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ANZCOR Guidelines > Basic Life Support > Guideline 8 – Cardiopulmonary Resuscitation (CPR)

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Guideline 8 – Cardiopulmonary Resuscitation (CPR)

Next review July 2024

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Summary

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Who does this guideline apply to?

This guideline applies to all persons who are unresponsive and not breathing normally.

Who is the audience for this guideline?

This guideline is for use by bystanders, first aiders or first aid providers, first responders and health professionals, excluding those specifically trained in paediatric basic or advanced life support. Those trained in paediatric BLS and ALS should refer to guidelines 12.1 and 12.2, respectively.

Recommendations

The Australian and New Zealand Committee on Resuscitation (ANZCOR) makes the following recommendations:

  1. Rescuers must start CPR if the person is unresponsive and not breathing normally.
  2. Bystander CPR should be actively encouraged.
  3. Compression-to-ventilation ratio be 30:2 for all ages.
  4. All rescuers perform chest compressions for all who are not breathing normally. Rescuers who are trained and willing to give rescue breaths are encouraged to do so.
  5. Chest compressions should be provided at a rate of approximately 100 – 120 /min.
  6. Rescuers should aim to minimise interruptions to chest compressions.
1.0

What is Cardiopulmonary Resuscitation?

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Cardiopulmonary resuscitation (CPR) is the technique of chest compressions combined with rescue breathing. The purpose of CPR is to temporarily maintain a circulation sufficient to preserve brain function until specialised treatment is available. Rescuers must start CPR if the person is unresponsive and not breathing normally.1,2 Even if the person takes occasional gasps, rescuers should start CPR.1,2 [Good practice statement] CPR should commence with chest compressions.1-4 [2015/2020 CoSTR, weak recommendation, very-low-certainty evidence]  and interruptions to chest compressions must be minimised.3,4 [2015 CoSTR, weak recommendation, low-certainty evidence]

1.1

Bystander CPR

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Early high-quality CPR saves lives.1-4 ANZCOR recommends that CPR is started for presumed cardiac arrest without concerns of harm to persons not in cardiac arrest.1-4 [CoSTR 2015/2020, strong recommendation, very-low-certainty evidence]

2.0

Compression-to-Ventilation Ratio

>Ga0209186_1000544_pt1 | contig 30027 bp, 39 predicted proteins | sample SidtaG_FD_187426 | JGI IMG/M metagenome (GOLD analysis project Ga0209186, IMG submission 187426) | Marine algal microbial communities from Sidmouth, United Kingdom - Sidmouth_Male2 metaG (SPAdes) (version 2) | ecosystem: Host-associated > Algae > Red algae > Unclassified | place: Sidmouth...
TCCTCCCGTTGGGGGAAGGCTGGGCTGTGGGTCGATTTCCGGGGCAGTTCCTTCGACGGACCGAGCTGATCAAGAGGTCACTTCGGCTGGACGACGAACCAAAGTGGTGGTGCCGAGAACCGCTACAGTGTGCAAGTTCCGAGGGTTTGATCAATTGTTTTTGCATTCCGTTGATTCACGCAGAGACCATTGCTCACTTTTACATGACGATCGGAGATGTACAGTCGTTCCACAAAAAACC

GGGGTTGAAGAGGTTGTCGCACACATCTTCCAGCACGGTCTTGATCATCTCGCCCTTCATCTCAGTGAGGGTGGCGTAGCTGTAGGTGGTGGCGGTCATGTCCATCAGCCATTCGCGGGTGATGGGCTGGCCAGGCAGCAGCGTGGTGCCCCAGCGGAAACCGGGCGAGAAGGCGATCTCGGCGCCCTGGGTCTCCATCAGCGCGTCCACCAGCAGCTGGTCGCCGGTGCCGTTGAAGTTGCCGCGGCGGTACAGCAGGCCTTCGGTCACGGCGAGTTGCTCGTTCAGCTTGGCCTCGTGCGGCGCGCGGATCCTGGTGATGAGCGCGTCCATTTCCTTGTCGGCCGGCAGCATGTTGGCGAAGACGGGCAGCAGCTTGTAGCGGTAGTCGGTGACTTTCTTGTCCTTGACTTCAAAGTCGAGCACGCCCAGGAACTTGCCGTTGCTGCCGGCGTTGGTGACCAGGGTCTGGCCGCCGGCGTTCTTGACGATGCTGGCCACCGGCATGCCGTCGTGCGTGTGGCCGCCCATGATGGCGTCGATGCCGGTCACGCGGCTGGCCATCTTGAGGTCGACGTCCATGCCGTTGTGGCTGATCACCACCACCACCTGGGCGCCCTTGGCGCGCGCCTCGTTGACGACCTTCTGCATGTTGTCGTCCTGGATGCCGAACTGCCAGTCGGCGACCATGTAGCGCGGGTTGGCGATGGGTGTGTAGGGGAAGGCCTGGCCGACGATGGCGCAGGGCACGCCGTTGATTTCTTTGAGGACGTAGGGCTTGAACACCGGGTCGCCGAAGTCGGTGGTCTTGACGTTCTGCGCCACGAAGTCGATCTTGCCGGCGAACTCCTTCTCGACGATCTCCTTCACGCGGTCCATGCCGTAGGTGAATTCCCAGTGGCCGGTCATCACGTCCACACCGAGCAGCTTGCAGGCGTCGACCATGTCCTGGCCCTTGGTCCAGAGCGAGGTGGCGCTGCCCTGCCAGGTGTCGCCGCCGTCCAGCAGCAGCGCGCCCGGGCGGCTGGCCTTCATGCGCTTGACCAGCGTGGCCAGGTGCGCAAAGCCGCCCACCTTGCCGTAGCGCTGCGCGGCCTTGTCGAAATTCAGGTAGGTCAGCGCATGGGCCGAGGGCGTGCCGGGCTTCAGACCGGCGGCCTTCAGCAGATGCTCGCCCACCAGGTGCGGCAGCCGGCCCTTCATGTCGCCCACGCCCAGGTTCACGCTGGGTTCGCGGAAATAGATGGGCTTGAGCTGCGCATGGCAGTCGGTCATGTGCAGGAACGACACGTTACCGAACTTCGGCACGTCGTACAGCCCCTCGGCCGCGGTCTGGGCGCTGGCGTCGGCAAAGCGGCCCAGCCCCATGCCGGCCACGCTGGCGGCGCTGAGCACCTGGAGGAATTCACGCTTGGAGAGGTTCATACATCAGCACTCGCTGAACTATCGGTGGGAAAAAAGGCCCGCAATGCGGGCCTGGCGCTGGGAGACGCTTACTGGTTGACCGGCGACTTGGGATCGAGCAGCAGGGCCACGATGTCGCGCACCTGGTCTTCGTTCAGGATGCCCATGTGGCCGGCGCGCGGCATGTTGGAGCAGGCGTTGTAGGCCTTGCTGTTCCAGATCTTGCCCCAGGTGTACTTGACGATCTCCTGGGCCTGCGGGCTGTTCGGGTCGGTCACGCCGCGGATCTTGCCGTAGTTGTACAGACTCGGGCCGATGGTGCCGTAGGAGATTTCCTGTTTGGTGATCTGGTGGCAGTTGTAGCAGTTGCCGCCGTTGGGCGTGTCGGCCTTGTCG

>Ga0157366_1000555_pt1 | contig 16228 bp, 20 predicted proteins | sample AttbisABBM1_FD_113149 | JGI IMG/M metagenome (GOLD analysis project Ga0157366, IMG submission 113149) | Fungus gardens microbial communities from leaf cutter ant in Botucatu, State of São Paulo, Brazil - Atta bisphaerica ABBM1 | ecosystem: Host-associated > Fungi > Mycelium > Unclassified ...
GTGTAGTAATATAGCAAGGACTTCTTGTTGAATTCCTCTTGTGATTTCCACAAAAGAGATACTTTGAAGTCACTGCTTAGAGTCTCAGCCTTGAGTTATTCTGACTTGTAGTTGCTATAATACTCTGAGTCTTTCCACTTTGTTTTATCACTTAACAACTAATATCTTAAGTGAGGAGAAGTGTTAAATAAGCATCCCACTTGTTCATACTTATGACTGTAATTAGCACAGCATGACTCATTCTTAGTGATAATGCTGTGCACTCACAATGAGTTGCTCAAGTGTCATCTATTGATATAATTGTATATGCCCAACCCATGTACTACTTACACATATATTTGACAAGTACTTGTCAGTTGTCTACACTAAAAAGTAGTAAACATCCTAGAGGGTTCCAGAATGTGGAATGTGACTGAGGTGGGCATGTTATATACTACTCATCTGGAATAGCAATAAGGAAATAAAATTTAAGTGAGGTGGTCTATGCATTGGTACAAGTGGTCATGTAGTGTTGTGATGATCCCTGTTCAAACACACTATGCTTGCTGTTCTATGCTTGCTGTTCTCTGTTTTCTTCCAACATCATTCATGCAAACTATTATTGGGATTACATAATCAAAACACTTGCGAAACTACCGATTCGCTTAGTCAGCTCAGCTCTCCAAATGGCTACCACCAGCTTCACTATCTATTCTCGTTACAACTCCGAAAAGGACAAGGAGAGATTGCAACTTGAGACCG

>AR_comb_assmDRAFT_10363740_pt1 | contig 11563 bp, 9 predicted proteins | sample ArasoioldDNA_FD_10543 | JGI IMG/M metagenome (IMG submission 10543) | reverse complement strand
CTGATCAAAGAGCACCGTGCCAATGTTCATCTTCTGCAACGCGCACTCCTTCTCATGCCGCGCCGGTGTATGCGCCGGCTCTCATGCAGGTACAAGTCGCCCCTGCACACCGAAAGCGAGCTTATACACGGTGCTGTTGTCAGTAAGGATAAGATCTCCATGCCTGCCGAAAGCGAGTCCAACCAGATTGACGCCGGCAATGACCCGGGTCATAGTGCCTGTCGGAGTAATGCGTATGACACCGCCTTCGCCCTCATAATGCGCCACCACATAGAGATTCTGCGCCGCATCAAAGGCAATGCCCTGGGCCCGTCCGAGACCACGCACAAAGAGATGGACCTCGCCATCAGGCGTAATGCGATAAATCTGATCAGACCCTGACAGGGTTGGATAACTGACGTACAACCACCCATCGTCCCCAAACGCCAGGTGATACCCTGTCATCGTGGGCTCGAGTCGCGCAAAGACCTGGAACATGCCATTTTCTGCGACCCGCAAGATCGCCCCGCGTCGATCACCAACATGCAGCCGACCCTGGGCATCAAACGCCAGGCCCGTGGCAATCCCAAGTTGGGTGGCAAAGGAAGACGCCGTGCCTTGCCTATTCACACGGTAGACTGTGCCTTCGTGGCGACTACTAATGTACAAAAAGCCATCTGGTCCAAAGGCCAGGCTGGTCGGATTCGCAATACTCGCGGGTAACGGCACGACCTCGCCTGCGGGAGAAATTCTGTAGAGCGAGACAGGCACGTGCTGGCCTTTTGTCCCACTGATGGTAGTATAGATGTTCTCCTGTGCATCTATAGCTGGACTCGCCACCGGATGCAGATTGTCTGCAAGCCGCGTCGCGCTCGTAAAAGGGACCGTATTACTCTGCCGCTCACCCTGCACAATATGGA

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ANZCOR suggests a compression–ventilation ratio of 30:2 compared with any other compression–ventilation ratio in people in cardiac arrest.1 [CoSTR 2015, weak recommendation, low-certainty evidence] Compressions must be paused to allow for ventilations.

3.0

Steps of Resuscitation

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Initial steps of resuscitation are:

DRS ABCD

  1. DANGERS Check for danger (assess and manage risks to the rescuer and others)
  2. RESPONSIVENESS Check for response (if unresponsive)
  3. SEND             Send for help 
  4. AIRWAY Open the airway 
  5. BREATHING Check breathing (if not breathing / abnormal breathing)
  6. CPR Start CPR (give 30 chest compressions followed by two breaths)
  7. DEFIBRILLATION Attach an Automated External Defibrillator (AED) as soon as available and follow the prompts.
3.1

Chest Compressions

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All rescuers should perform chest compressions for all those who are unresponsive and not breathing normally. [CoSTR 2015, strong recommendation, very-low-certainty evidence] ANZCOR suggests that those who are trained and willing to give breaths do so for all persons in cardiac arrest. [CoSTR 2015, weak recommendation, very-low-certainty evidence]

 When rescuers perform chest compressions they should be at a rate of approximately 100 – 120 /min.3 [CoSTR 2015/2020, strong recommendation, very-low-certainty evidence] (See ANZCOR Guideline 6 Compressions)

3.2

Minimise Interruptions to Chest Compressions

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CPR should not be interrupted to check for response or breathing. ANZCOR places a high priority on minimising interruptions to chest compressions. We seek to achieve this overall objective by balancing it with the practicalities of delivering 2 effective breaths between cycles of chest compressions to the patient without an advanced airway.1 [Good practice statement]